Declines in cold water habitat and fisheries have generated stream temperature monitoring efforts across northern California and the western United States. In this paper we demonstrate a statistical analysis approach to facilitate the interpretation and application of these datasets to achieve monitoring objectives. Specifically we demonstrate an approach to identify and quantify relationships which might exist between stream temperature and factors such as streamflow, stream canopy cover, and air temperature.
Watershed groups, individuals, and land management and regulatory agencies are collecting stream-temperature data in order to understand, protect and enhance cold-water fisheries. While great quantities of data are being generated, its analysis and interpretation are often not adequate to identify stream reaches that are gaining or losing temperature, or to correlate temperature changes with factors such as vegetative canopy cover or stream-flow levels. We use a case study from the Lassen and Willow creek watersheds in northeastern Modoc County to demonstrate graphical methods for displaying, analyzing and interpreting stream-temperature data.
Standards for the height of herbaceous vegetation remaining in meadows at the end of the growing season have been, and continue to be, implemented on public grazing lands throughout the Sierra Nevada. Although supporting research is limited, stubble height standards are intended to benefit riparian resources by limiting grazing pressure. This study illustrates how the timing and intensity of defoliation in mountain meadows can affect the stubble height of herbaceous vegetation at the end of the growing season, and compares these findings with current standards. The research also can help livestock operators and public lands managers develop grazing management strategies to meet stubble height standards and conduct local applied research to evaluate the appropriateness of general stubble height standards.
Northern California has extensive areas of irrigated pasture, which provide critical summer forage for livestock. In many of these systems, water is diverted directly from a stream into ditches or pipes and transported to individual pastures, where it is applied as flood surface irrigation. Our case study of discharges from irrigated pastures on Willow and Lassen creeks in Modoc County illustrates an assessment and monitoring approach for land managers and natural-resources professionals working to resolve water-quality impairments related to agricultural discharges from similar systems. We report correlations between four indicator variables measured in the field and the variables determined in the laboratory, to evaluate the potential for employing a strategic combination of the two.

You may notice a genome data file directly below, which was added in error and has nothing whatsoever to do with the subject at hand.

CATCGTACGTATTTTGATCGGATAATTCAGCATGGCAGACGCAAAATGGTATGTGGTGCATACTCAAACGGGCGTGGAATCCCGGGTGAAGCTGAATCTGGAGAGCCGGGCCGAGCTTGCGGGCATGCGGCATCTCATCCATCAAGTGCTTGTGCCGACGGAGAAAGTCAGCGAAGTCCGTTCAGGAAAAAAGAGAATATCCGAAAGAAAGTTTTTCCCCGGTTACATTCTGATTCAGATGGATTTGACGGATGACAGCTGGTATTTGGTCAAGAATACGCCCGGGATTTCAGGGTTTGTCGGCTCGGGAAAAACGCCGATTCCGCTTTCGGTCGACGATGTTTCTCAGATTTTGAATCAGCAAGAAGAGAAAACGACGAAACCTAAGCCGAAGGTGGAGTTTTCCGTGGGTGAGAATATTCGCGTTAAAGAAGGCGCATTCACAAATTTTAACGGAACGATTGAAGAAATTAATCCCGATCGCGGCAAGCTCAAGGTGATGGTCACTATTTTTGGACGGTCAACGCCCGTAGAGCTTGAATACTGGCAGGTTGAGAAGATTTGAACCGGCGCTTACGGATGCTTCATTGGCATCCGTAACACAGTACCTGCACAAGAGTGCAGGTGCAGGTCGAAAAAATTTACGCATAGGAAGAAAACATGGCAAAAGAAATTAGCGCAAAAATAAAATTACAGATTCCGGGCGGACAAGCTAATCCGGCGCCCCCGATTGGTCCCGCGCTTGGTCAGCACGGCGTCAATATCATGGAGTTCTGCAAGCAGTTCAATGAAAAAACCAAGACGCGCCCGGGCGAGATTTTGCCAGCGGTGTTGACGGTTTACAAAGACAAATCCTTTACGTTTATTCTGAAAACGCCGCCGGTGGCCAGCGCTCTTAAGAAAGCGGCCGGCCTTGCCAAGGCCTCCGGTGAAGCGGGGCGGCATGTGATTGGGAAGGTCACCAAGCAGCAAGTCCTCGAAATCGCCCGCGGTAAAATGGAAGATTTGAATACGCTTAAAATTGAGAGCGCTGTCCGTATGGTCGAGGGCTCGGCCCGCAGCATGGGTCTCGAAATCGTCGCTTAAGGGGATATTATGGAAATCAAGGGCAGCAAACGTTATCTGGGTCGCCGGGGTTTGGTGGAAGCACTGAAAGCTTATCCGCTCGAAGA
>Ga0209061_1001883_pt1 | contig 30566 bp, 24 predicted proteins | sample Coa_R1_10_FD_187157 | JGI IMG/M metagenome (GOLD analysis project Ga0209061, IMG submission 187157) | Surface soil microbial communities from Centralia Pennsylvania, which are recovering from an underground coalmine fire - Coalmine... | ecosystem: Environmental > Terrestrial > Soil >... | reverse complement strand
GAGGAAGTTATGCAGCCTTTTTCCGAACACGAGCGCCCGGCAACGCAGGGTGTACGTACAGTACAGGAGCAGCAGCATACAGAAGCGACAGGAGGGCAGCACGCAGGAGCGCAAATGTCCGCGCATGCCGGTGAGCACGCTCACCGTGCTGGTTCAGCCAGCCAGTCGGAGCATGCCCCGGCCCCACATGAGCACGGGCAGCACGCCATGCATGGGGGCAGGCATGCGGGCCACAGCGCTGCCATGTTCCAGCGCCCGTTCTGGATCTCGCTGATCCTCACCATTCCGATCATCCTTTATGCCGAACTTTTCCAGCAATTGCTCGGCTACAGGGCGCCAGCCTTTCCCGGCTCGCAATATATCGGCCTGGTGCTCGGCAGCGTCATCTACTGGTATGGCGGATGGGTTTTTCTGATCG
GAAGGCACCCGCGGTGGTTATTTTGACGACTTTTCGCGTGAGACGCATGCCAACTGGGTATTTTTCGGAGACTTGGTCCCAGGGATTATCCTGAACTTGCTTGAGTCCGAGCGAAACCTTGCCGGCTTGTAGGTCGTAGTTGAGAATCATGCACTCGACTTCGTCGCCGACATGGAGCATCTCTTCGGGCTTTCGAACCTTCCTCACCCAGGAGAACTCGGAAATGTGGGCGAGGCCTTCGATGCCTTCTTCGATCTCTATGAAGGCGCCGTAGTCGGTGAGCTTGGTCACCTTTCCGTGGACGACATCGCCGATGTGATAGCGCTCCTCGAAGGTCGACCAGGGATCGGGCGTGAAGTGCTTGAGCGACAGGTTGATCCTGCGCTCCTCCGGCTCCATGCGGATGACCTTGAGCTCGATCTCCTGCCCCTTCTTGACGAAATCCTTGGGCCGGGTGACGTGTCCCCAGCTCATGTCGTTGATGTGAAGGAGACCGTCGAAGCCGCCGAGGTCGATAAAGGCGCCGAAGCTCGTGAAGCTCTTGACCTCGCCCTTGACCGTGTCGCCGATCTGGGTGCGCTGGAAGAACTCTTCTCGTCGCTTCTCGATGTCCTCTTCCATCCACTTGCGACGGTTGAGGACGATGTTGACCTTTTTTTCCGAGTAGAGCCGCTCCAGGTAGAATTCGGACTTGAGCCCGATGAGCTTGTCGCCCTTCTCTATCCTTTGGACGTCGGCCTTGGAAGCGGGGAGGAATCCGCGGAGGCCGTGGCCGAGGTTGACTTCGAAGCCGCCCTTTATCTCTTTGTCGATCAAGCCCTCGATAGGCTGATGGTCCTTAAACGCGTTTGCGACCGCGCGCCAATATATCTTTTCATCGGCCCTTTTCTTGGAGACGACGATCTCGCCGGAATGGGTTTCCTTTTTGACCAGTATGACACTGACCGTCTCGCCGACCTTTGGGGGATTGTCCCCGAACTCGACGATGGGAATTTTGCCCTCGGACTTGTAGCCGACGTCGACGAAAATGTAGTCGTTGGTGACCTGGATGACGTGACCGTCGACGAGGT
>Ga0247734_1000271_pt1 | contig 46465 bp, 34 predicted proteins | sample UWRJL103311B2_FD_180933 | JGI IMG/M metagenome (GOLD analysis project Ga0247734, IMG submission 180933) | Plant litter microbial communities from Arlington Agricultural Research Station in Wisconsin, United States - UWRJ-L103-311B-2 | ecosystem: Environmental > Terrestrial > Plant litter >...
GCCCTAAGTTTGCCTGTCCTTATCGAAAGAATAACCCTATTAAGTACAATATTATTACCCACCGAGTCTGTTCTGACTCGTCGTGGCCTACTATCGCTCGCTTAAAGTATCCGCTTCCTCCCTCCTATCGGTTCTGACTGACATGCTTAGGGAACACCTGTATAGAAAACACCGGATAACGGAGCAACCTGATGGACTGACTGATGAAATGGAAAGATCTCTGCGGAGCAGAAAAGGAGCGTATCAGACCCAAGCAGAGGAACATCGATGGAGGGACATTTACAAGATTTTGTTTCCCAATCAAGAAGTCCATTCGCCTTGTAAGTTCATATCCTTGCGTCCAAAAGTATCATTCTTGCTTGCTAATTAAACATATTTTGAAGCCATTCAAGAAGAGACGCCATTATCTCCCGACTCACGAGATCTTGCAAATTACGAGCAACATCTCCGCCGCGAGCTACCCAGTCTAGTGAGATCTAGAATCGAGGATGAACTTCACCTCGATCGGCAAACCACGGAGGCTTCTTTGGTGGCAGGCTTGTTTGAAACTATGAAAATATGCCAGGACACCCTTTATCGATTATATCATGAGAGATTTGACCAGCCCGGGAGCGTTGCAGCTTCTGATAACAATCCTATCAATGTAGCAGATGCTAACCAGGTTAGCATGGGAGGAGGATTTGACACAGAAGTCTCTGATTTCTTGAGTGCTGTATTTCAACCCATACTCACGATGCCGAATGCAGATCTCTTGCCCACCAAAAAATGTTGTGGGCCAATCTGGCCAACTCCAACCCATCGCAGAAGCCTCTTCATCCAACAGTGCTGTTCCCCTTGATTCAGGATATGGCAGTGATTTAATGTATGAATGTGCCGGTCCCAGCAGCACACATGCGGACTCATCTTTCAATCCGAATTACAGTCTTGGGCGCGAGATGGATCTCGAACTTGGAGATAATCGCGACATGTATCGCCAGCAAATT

Declines in cold-water habitat and fisheries have generated stream-?temperature monitoring efforts across Northern California and the western United States. We demonstrate a statistical analysis approach to facilitate the interpretation and application of these data sets to achieve monitoring objectives. Specifically, we used data collected from the Willow and Lassen creek watersheds in Modoc County to demonstrate a method for identifying and quantifying potential relationships between stream temperature and factors such as stream flow, canopy cover and air temperature. Our monitoring data clearly indicated that a combination of management practices to increase both in-stream flow and canopy cover can be expected to reduce stream temperature on the watersheds studied.
Watershed groups, individuals, and land management and regulatory agencies are collecting stream temperature data to understand specific stream systems in an effort to protect and enhance cold-water fisheries. While great quantities of stream temperature data are generated, data analysis and interpretation is often not adequate to identify stream reaches which are gaining/losing temperature, or to correlate stream temperature changes to factors such as vegetative canopy cover or streamflow levels. We use a case study to demonstrate graphical methods to display and interpret stream temperature data for this purpose.